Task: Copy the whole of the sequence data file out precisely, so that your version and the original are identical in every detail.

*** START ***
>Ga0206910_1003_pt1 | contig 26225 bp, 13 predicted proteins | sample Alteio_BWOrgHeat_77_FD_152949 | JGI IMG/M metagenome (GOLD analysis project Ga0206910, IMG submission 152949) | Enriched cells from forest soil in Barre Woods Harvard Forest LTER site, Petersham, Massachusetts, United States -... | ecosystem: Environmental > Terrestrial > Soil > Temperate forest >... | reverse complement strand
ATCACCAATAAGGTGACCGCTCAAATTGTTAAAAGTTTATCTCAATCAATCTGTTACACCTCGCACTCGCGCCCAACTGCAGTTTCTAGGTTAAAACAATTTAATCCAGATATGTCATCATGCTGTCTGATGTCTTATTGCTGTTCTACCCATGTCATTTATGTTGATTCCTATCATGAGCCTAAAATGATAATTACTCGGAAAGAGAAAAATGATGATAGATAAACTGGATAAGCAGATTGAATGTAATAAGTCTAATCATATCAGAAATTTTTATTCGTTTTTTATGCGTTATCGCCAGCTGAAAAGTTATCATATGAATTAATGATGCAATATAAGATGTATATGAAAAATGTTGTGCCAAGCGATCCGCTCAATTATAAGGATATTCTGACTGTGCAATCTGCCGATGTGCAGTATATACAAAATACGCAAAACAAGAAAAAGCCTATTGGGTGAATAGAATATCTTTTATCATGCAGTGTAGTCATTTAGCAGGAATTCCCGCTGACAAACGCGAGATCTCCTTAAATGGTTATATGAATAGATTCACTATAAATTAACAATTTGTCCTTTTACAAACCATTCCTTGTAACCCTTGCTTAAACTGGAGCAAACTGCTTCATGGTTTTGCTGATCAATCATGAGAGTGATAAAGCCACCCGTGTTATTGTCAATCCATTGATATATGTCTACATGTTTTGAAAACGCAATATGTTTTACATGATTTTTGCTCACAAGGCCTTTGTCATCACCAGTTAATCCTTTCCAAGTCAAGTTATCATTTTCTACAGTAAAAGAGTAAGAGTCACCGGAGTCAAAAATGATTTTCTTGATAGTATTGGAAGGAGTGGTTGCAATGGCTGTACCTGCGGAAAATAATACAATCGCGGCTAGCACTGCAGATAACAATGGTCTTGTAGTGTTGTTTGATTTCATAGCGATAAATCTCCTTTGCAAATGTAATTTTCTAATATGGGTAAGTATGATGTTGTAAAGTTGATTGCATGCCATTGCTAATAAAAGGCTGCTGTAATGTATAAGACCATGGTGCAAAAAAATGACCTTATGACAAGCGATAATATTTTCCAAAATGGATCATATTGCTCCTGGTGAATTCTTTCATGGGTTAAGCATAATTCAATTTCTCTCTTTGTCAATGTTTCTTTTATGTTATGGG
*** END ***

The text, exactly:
>Ga0206910_1003_pt1 | contig 26225 bp, 13 predicted proteins | sample Alteio_BWOrgHeat_77_FD_152949 | JGI IMG/M metagenome (GOLD analysis project Ga0206910, IMG submission 152949) | Enriched cells from forest soil in Barre Woods Harvard Forest LTER site, Petersham, Massachusetts, United States -... | ecosystem: Environmental > Terrestrial > Soil > Temperate forest >... | reverse complement strand
ATCACCAATAAGGTGACCGCTCAAATTGTTAAAAGTTTATCTCAATCAATCTGTTACACCTCGCACTCGCGCCCAACTGCAGTTTCTAGGTTAAAACAATTTAATCCAGATATGTCATCATGCTGTCTGATGTCTTATTGCTGTTCTACCCATGTCATTTATGTTGATTCCTATCATGAGCCTAAAATGATAATTACTCGGAAAGAGAAAAATGATGATAGATAAACTGGATAAGCAGATTGAATGTAATAAGTCTAATCATATCAGAAATTTTTATTCGTTTTTTATGCGTTATCGCCAGCTGAAAAGTTATCATATGAATTAATGATGCAATATAAGATGTATATGAAAAATGTTGTGCCAAGCGATCCGCTCAATTATAAGGATATTCTGACTGTGCAATCTGCCGATGTGCAGTATATACAAAATACGCAAAACAAGAAAAAGCCTATTGGGTGAATAGAATATCTTTTATCATGCAGTGTAGTCATTTAGCAGGAATTCCCGCTGACAAACGCGAGATCTCCTTAAATGGTTATATGAATAGATTCACTATAAATTAACAATTTGTCCTTTTACAAACCATTCCTTGTAACCCTTGCTTAAACTGGAGCAAACTGCTTCATGGTTTTGCTGATCAATCATGAGAGTGATAAAGCCACCCGTGTTATTGTCAATCCATTGATATATGTCTACATGTTTTGAAAACGCAATATGTTTTACATGATTTTTGCTCACAAGGCCTTTGTCATCACCAGTTAATCCTTTCCAAGTCAAGTTATCATTTTCTACAGTAAAAGAGTAAGAGTCACCGGAGTCAAAAATGATTTTCTTGATAGTATTGGAAGGAGTGGTTGCAATGGCTGTACCTGCGGAAAATAATACAATCGCGGCTAGCACTGCAGATAACAATGGTCTTGTAGTGTTGTTTGATTTCATAGCGATAAATCTCCTTTGCAAATGTAATTTTCTAATATGGGTAAGTATGATGTTGTAAAGTTGATTGCATGCCATTGCTAATAAAAGGCTGCTGTAATGTATAAGACCATGGTGCAAAAAAATGACCTTATGACAAGCGATAATATTTTCCAAAATGGATCATATTGCTCCTGGTGAATTCTTTCATGGGTTAAGCATAATTCAATTTCTCTCTTTGTCAATGTTTCTTTTATGTTATGGG